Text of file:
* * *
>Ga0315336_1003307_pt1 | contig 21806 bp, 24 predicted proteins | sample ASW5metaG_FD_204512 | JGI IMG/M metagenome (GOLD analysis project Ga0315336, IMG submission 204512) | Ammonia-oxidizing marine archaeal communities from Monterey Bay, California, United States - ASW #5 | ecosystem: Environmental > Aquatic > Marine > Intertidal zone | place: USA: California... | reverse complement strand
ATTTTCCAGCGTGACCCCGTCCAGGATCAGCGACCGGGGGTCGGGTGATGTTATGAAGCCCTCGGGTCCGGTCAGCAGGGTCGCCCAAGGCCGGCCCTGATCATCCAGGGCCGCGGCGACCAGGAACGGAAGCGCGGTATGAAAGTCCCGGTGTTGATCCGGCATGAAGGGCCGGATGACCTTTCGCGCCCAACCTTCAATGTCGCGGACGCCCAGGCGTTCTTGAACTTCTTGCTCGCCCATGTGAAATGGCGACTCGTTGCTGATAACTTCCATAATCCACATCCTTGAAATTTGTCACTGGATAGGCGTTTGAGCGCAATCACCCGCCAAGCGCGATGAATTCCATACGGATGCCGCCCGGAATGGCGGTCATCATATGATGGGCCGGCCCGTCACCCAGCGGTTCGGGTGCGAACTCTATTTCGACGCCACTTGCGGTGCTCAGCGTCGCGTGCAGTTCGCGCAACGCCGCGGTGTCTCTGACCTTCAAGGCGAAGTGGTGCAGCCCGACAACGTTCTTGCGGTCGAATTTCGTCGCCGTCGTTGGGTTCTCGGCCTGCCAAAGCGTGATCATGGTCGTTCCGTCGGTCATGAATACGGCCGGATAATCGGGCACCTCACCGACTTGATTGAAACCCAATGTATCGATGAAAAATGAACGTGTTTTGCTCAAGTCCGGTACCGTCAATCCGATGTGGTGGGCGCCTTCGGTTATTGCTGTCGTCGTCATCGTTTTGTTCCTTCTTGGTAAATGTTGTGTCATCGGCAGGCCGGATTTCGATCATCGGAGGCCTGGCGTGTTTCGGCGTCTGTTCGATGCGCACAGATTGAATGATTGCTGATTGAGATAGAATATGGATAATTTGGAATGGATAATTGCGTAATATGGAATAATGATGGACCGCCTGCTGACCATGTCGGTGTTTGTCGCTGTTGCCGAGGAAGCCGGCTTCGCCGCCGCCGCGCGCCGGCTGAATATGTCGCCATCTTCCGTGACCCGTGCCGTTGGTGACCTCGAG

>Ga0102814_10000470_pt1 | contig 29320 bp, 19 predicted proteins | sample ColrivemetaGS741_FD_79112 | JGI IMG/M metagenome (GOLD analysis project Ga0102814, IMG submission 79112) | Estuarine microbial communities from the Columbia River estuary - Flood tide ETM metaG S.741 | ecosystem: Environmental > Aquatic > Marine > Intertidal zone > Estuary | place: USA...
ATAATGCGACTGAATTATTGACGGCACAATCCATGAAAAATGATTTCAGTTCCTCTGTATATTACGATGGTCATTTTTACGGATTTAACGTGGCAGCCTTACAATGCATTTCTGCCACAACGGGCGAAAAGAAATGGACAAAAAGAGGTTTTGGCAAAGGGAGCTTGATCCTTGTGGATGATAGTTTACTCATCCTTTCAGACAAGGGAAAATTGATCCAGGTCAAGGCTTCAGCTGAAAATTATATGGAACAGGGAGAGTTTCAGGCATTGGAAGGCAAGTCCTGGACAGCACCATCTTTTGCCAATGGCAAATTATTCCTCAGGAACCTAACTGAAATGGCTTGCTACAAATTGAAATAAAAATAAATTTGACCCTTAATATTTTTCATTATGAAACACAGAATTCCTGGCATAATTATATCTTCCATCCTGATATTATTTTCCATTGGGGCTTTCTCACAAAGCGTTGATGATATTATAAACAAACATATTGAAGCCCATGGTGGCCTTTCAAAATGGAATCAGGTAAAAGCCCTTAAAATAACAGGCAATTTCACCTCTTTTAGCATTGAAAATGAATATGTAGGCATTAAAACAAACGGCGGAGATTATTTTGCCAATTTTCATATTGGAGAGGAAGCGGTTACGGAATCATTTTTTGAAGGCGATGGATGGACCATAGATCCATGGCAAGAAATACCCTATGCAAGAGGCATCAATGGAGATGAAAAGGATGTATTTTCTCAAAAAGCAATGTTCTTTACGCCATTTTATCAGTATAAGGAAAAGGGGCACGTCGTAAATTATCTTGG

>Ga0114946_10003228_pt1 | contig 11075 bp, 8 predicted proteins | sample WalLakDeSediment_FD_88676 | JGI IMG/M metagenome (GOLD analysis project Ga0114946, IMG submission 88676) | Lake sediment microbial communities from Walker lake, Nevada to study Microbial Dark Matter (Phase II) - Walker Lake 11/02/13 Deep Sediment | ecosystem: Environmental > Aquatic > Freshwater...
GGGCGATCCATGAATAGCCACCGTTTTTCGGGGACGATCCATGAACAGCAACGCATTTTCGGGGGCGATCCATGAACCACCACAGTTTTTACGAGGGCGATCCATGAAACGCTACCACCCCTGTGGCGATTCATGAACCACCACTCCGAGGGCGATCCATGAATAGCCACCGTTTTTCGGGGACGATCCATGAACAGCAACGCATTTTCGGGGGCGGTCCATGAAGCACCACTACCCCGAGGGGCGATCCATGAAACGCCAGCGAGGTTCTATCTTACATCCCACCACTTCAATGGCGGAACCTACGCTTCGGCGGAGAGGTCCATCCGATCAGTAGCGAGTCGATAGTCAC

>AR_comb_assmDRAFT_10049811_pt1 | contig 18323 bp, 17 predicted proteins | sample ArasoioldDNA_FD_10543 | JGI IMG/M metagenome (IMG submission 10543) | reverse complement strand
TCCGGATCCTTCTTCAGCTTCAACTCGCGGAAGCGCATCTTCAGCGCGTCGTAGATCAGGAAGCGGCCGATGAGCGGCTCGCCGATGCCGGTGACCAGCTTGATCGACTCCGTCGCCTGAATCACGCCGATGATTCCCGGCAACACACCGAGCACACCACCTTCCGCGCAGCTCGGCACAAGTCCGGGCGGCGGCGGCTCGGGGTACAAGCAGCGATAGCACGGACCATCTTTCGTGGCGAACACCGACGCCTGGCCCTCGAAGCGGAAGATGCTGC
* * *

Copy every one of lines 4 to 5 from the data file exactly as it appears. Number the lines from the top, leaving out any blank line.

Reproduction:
ATAATGCGACTGAATTATTGACGGCACAATCCATGAAAAATGATTTCAGTTCCTCTGTATATTACGATGGTCATTTTTACGGATTTAACGTGGCAGCCTTACAATGCATTTCTGCCACAACGGGCGAAAAGAAATGGACAAAAAGAGGTTTTGGCAAAGGGAGCTTGATCCTTGTGGATGATAGTTTACTCATCCTTTCAGACAAGGGAAAATTGATCCAGGTCAAGGCTTCAGCTGAAAATTATATGGAACAGGGAGAGTTTCAGGCATTGGAAGGCAAGTCCTGGACAGCACCATCTTTTGCCAATGGCAAATTATTCCTCAGGAACCTAACTGAAATGGCTTGCTACAAATTGAAATAAAAATAAATTTGACCCTTAATATTTTTCATTATGAAACACAGAATTCCTGGCATAATTATATCTTCCATCCTGATATTATTTTCCATTGGGGCTTTCTCACAAAGCGTTGATGATATTATAAACAAACATATTGAAGCCCATGGTGGCCTTTCAAAATGGAATCAGGTAAAAGCCCTTAAAATAACAGGCAATTTCACCTCTTTTAGCATTGAAAATGAATATGTAGGCATTAAAACAAACGGCGGAGATTATTTTGCCAATTTTCATATTGGAGAGGAAGCGGTTACGGAATCATTTTTTGAAGGCGATGGATGGACCATAGATCCATGGCAAGAAATACCCTATGCAAGAGGCATCAATGGAGATGAAAAGGATGTATTTTCTCAAAAAGCAATGTTCTTTACGCCATTTTATCAGTATAAGGAAAAGGGGCACGTCGTAAATTATCTTGG

>Ga0114946_10003228_pt1 | contig 11075 bp, 8 predicted proteins | sample WalLakDeSediment_FD_88676 | JGI IMG/M metagenome (GOLD analysis project Ga0114946, IMG submission 88676) | Lake sediment microbial communities from Walker lake, Nevada to study Microbial Dark Matter (Phase II) - Walker Lake 11/02/13 Deep Sediment | ecosystem: Environmental > Aquatic > Freshwater...